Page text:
characteristic clarity, made possible by five years of experience with
    quanta, through Planck's derivation. He develops the characters in his
    tale--the radiation, Planck, his resonators, classical electromagnetic

    Then Einstein does something new. He sets out to derive Planck's
    radiation law without any assumptions about how light is generated.
    How does he do that? By assigning an entropy (the measure of
    randomness, a concept already in wide use by then) to the light and
    relating that entropy to the density of the radiation. Einstein proves
    that the entropy of the light in the black body varies with volume
    just the way that entropy varies with volume for that standby of
    freshman chemistry, the ideal gas.

    This demonstration is direct. It's not Hemingway, but for scientific
    prose, really exciting. Einstein is taking us somewhere--we don't know
    where yet, but by the way he sets the scene, by his pace and
    conviction, we know something is going to happen.

    Pretty incredible. No resonators, just a functional analogy of atoms
    or molecules to light. Playing out the analogy, light of a given
    wavelength could be described as if its energy came in dollops of
    what Einstein called Rbv/N, and today we would call hv, a constant (h)
    times the light's frequency (v). But that's just a way of looking at
    things--it's not for nothing that Einstein put the word heuristic in
    the title. Or is it? When do stories become real?

    Back to the paper: Einstein has just rederived Planck's radiation law
    without resonators. Yet the discreteness of the light's energy, its
    quantization, is newly manifest in Einstein's work. There is no
    mistaking it. From this climax the paper cruises along another
    plateau, then swoops into a breathtaking shift of scene. Philipp
    Lenard had three years earlier observed "cathode rays," or beams of
    electrons, by shining light onto a metal. The phenomenon happened only
    when the frequency of that light exceeded a certain minimum; below
    that frequency (or above that wavelength)--nothing. After seeing the
    electrons, Lenard observed that their kinetic energy depended on the
    color of the light, their number on the intensity of the light.

    This phenomenon we now call the photoelectric effect. Aside from being
    today a primary source of information on molecules and surfaces, the
    effect is behind photoelectric cells opening elevator doors, and is
    used in solar cells and light-sensitive diodes.

    Back to 1905. Einstein just says: Let's assume light is quantized in
    units of hv, and that a "light quantum" (we would call it a photon
    today) gives up all its energy to a single electron. The electron
    needs a certain energy to leave the surface; if it has some left over,
    the extra contributes to its motion. Einstein calculates, in a couple
    of terse sentences, the energies involved and finds reasonable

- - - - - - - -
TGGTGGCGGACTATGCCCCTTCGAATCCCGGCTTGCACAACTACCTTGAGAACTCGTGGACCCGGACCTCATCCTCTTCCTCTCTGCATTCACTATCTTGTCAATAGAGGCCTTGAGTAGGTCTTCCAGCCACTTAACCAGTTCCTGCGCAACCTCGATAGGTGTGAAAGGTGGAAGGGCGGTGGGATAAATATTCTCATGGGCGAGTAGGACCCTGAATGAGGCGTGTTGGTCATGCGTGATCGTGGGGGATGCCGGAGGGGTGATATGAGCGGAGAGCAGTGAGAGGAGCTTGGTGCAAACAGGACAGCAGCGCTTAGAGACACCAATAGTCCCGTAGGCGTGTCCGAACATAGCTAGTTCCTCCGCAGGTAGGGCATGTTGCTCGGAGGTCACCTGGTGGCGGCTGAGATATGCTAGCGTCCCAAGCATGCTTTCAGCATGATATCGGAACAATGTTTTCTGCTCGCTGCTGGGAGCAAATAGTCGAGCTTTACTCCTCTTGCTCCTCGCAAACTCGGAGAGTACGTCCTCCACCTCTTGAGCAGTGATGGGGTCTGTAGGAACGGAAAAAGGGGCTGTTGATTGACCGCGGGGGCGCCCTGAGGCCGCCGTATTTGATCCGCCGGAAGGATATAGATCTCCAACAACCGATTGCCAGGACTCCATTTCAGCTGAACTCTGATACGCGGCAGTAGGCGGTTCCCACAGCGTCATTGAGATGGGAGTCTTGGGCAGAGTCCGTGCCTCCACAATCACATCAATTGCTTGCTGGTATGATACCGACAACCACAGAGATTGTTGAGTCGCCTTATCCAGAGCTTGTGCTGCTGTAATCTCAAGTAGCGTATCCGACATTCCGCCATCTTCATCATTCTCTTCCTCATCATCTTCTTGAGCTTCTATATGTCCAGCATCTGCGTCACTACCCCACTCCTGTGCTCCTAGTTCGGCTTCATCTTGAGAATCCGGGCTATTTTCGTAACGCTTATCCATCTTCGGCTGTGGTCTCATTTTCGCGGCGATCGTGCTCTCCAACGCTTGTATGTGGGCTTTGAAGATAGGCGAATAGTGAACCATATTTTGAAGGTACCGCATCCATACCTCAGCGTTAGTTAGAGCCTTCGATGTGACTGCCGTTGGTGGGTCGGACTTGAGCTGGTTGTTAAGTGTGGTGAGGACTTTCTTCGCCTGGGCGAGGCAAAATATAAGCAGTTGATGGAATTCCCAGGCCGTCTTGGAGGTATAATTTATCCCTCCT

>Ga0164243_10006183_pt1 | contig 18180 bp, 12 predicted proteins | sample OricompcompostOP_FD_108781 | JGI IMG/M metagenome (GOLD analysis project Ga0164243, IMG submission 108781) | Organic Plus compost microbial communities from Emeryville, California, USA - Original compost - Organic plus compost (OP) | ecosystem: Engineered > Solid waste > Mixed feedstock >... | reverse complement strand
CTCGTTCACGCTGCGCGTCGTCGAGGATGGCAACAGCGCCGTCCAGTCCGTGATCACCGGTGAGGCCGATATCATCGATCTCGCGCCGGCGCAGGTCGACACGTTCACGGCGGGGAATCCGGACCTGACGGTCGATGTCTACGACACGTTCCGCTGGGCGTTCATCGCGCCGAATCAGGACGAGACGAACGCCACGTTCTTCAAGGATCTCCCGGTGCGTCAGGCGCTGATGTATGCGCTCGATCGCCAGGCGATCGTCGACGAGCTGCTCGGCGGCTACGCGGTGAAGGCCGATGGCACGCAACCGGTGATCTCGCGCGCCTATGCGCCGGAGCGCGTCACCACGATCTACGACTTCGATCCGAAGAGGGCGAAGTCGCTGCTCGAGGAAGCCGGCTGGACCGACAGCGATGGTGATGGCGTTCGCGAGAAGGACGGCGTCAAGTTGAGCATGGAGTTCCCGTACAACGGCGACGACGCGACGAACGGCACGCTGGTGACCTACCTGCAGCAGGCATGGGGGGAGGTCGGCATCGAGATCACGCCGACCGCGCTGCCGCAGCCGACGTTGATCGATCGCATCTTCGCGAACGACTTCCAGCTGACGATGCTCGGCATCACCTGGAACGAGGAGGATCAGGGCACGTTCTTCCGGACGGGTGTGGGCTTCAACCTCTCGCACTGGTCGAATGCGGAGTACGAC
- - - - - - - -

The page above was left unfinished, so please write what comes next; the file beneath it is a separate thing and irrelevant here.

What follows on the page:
agreement with Lenard's measurements. With this and another
    calculation on the ionization of gases, he brings us down to
    experimental reality.

    Except reality is not down, it is evidence. Evidence that this story
    of light being quantized is not just any story. This one is worth
    telling to our great-grandchildren.

    Einstein's theory leaves us soaring, thinking what else this strange,
    discontinuous view of light might explain. Soon Bohr will use it to
    give us the first theory of an atom. This story is as exciting as
    Thomas Mann's 1902 Buddenbrooks, which Einstein might have been
    reading at the time.

    The photoelectric paper was submitted to Annalen der Physik (Annals of
    Physics) in March 1905. But Planck's quantum theory, and the nature of
    light, had been on Einstein's mind for quite a while. On April 30,
    1901 he wrote to his future wife, Mileva Maric, "I came recently on
    the idea that when light is generated, perhaps there occurs a direct
    conversion of kinetic energy to light. Because of the parallelism:
    motional energy of the molecules--absolute temperature--spectrum
    (energy of radiation in equilibrium). Who knows when a tunnel will be
    dug through these hard mountains!"

    The Story Is in the Theory

    All theories tell a story. They have a beginning, in which people and
    ideas, models, molecules and governing equations take the stage. Their
    roles are defined; there is a puzzle to solve. Einstein sets his
    characters into motion so ingeniously, using entropy to tease out the
    parallels between moving molecules and the energy of light. The story
    develops; there are consequences of Einstein's approach. And at the
    end, his view of light as quantized and particular confronts the
    reality of the heretofore unexplained photoelectric effect. The
    postscripted future, of all else that can be understood and all new
    things that can be made, is implicit.

    Perceptive reader Anne Poduska notes that the photoelectric paper "is
    particularly interesting because of the layering of perspectives
    (similar to legends being passed from one generation to the next, with
    each storyteller adding their own flair/details)." Indeed, Einstein
    uses Planck's development of the radiation law even as the younger
    physicist claims he will do it differently. He parlays belief in the
    discreteness of molecules (some of his contemporaries still doubted
    their existence) into an argument, first cautious, then growing in
    strength, of the discreteness of light.

    A young man of 25, Einstein had mastered the old stories. In this
    paper he combined the ways others looked at the world, and trusting
    analogy as much as mathematics, made something new. Science is an
    inspired account of the struggle by human beings to understand the
    world. Changing it in the process. How could this be anything but a

    Thanks to Anne Poduska for her careful reading and suggestions.


      * Cassidy, D. 2005. Einstein and the quantum hypothesis. Annalen der
        Physik (series X) 14 (supplement):15-22.
      * Einstein, A. 1905. Über einen die Erzeugung und Verwandlung des
        Lichtes betreffenden heuristischen Gesichtpunkt. Annalen der
        Physik (series IV) 17:132-148. An English translation may be found
        in Ter Haar, D. 1967. The Old Quantum Theory. New York: Pergamon,
        and on the web at
      * Kuhn, T. S. 1978. Black-Body Theory and the Quantum Discontinuity,
        1894-1912. New York: Oxford University Press.


    Visible links
   24. http://www.americanscientist.org/template/AuthorDetail/authorid/53
   30. http://lorentz.phl.jhu.edu/AnnusMirabilis/AeReserveArticles/eins_lq.pdf